U.S. Tobacco Sector Regroups
The USDA tobacco program, a fixture in Southeast agriculture since the 1930s, was terminated at the end of the 2004 crop year. With the 2005/06 crop year underway, the tobacco sector is entering a new era of minimal government intervention. Growers and buyers of tobacco are adapting to changes triggered by the lifting of the restrictions, including a 27-percent decline in production.
During the first post-program crop year, tobacco acreage decreased by 25 percent to 298,020 acres, the lowest level since before the Civil War. Tobacco production declined to 640 million pounds, the lowest level since 1879. Although precise figures are not available, industry sources report that the number of producers has dropped by more than half. Still, many remaining tobacco growers expanded operations. Some minor tobacco types, such as Northern Wisconsin cigar binder and Virginia sun-cured, are not being produced at all for the first time in over 100 years.
Following the lifting of geographical restrictions imposed by the program, tobacco production remains emphatically a Southeastern crop, although production of some types has shifted within the Southeast and even to the mid-Atlantic region. Pennsylvania producers who had previously planted cigar and Maryland leaf types are now growing burley for the first time. Some flue-cured producers in North Carolina and other States, where only flue-cured tobacco was grown, are adding burley to their crop mix.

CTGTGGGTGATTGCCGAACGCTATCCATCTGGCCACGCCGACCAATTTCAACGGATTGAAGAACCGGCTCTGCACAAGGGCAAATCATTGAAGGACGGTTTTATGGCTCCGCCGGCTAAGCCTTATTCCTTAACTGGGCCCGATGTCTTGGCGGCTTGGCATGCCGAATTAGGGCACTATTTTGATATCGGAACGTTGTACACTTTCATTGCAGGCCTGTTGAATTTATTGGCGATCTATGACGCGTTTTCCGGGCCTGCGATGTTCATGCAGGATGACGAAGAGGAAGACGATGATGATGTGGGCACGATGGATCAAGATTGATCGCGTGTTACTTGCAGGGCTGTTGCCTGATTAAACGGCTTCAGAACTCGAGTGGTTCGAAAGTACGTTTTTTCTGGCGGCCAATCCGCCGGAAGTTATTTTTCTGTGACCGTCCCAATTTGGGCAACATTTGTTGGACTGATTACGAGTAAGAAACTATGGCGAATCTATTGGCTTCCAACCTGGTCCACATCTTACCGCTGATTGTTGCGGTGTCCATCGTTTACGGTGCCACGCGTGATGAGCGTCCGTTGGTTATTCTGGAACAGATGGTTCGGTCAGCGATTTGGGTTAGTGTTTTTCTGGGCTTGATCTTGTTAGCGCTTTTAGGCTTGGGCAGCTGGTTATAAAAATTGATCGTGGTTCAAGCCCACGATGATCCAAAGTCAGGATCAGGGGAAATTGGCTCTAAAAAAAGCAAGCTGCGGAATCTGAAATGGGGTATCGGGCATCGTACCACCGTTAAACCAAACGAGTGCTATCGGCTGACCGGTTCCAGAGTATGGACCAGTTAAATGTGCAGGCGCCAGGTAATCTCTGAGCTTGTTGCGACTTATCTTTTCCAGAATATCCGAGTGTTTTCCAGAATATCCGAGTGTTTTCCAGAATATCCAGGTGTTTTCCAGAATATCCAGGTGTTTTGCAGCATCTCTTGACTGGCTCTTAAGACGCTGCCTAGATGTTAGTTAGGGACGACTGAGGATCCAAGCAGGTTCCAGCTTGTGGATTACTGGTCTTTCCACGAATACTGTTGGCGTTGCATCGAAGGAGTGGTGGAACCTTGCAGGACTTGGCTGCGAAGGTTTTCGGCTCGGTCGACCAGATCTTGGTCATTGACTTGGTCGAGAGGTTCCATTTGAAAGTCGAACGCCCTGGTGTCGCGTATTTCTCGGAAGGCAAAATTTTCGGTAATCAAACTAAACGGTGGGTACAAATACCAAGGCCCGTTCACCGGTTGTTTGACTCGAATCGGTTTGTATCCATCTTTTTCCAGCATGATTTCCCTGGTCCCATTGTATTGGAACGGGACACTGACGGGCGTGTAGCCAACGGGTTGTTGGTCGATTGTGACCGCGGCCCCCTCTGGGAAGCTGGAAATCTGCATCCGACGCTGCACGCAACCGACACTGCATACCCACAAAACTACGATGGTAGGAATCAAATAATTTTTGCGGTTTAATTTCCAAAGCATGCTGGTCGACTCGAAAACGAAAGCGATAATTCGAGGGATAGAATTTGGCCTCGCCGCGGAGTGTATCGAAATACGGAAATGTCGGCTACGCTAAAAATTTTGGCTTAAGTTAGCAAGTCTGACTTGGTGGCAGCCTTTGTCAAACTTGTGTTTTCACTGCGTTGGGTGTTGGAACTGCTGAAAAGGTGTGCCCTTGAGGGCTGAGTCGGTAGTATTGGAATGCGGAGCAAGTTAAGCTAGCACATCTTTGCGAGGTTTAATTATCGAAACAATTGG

The switch to burley is influenced by increased global demand due to changing world tastes in cigarettes. American-blend cigarettes, which contain both flue-cured and burley leaf, have replaced indigenous cigarette types containing either all flue-cured or all dark tobaccos. Higher global demand for burley has spurred production increases in a number of countries, including Brazil and Argentina, but U.S. burley remains a force in the world market. In addition, production costs are lower for burley, which is air cured, than for flue-cured, which is cured under heat provided by natural gas.
With the end of the tobacco program, U.S. tobacco production is likely to decline for a few more years. After this adjustment period ends, U.S. producers will be fewer in number, but they will be more competitive in domestic and world markets than previously. As prices fall, demand for U.S. tobacco will increase, and in the long run, production should slowly increase as well.